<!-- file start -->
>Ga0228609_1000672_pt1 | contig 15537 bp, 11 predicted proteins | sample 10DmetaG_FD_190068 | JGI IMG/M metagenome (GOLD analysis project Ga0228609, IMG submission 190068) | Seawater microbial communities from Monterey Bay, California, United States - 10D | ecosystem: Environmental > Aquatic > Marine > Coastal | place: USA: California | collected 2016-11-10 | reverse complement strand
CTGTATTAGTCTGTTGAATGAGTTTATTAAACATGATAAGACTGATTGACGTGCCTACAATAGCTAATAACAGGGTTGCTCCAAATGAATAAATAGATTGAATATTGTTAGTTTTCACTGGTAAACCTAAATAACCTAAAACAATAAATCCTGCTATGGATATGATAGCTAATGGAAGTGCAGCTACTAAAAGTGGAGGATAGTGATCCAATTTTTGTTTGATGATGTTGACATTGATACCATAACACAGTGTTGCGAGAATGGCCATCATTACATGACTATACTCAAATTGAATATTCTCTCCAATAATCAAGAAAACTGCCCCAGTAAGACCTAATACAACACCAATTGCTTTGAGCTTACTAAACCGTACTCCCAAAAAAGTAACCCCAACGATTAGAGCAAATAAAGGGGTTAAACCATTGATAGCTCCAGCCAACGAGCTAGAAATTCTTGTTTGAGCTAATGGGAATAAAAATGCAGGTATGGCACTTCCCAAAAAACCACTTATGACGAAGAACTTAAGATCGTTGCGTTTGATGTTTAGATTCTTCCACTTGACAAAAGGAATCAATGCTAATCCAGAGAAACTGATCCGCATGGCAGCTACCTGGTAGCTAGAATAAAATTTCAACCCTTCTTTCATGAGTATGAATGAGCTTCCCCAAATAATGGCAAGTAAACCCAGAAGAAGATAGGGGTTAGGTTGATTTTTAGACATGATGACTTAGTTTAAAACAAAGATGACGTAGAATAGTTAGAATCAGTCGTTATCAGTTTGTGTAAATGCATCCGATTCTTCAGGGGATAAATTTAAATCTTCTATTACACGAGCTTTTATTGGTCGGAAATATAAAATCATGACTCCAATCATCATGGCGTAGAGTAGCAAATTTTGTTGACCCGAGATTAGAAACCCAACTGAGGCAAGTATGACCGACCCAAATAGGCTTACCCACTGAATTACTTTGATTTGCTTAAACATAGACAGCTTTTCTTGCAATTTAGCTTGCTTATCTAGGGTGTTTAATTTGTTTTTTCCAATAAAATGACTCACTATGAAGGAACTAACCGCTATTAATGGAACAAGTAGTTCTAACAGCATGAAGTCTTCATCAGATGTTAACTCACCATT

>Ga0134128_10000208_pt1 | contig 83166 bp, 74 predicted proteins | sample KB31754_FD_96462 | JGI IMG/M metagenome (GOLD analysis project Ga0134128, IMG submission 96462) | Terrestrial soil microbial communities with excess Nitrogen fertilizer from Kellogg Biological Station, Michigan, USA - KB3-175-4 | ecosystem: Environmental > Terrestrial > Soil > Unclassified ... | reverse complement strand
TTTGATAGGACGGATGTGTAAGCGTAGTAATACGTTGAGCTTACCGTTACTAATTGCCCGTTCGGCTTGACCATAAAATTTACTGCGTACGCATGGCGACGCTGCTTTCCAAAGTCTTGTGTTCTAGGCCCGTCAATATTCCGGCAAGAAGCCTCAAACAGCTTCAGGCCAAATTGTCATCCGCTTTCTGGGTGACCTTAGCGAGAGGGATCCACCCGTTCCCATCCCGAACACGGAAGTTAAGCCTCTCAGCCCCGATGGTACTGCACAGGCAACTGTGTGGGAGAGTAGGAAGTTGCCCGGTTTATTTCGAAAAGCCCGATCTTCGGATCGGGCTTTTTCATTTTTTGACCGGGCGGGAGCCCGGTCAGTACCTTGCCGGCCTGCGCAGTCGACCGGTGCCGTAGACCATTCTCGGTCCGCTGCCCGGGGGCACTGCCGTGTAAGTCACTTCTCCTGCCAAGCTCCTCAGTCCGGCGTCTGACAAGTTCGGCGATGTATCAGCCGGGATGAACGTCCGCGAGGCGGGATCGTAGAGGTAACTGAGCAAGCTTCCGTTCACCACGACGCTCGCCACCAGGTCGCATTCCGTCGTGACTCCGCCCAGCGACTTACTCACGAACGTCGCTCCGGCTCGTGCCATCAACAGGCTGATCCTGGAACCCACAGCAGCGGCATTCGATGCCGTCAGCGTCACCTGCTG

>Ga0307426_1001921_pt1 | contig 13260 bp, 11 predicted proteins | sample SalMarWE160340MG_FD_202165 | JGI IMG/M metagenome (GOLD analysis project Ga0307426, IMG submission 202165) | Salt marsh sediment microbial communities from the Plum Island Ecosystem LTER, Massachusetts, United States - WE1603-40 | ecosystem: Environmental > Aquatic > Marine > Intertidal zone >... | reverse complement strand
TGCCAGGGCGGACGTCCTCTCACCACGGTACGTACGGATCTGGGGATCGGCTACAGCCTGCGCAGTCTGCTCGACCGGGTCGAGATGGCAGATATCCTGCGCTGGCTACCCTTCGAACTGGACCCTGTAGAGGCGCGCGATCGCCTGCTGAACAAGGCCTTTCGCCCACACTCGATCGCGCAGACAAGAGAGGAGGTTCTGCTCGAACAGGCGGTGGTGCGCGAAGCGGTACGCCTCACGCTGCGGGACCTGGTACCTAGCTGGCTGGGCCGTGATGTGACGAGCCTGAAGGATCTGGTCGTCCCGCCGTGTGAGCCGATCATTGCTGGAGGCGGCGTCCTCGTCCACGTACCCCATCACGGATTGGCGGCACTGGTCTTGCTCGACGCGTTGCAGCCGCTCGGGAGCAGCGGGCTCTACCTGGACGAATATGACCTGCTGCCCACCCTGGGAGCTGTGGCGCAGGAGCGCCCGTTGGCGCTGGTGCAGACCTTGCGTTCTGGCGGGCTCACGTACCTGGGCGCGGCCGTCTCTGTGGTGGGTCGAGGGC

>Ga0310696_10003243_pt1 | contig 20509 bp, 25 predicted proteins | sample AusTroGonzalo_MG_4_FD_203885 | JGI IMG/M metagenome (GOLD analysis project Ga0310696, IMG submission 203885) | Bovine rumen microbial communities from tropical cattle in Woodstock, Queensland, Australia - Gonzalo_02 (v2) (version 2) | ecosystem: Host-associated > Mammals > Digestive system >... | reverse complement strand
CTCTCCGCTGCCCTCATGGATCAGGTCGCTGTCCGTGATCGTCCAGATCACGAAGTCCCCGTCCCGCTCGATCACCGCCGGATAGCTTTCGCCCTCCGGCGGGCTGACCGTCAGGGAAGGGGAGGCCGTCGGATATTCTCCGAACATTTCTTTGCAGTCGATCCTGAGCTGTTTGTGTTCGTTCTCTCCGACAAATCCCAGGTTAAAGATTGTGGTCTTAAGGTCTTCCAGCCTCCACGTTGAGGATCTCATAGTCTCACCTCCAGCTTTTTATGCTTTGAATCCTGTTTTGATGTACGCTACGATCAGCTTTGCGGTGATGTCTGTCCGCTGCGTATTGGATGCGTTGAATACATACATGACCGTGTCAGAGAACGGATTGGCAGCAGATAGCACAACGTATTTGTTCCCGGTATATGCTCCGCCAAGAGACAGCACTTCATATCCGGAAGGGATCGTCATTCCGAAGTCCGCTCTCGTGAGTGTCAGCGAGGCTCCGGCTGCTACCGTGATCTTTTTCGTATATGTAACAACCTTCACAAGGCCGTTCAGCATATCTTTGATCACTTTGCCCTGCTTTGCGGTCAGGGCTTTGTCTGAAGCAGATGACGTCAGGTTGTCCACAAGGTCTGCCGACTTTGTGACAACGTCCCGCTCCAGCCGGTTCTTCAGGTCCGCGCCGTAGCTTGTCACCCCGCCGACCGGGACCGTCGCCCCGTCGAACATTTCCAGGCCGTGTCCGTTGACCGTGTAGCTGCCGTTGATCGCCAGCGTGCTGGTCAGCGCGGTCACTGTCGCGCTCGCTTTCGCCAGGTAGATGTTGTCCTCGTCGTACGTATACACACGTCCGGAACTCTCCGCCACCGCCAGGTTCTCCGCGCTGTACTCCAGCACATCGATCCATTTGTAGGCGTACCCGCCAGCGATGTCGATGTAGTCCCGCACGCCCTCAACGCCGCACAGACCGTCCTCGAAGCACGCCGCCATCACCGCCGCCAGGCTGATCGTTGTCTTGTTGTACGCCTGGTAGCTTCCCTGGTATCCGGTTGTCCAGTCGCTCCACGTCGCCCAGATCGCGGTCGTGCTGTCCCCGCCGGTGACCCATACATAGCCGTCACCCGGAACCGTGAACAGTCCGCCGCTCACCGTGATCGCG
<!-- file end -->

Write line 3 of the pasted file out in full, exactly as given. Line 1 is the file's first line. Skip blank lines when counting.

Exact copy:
>Ga0134128_10000208_pt1 | contig 83166 bp, 74 predicted proteins | sample KB31754_FD_96462 | JGI IMG/M metagenome (GOLD analysis project Ga0134128, IMG submission 96462) | Terrestrial soil microbial communities with excess Nitrogen fertilizer from Kellogg Biological Station, Michigan, USA - KB3-175-4 | ecosystem: Environmental > Terrestrial > Soil > Unclassified ... | reverse complement strand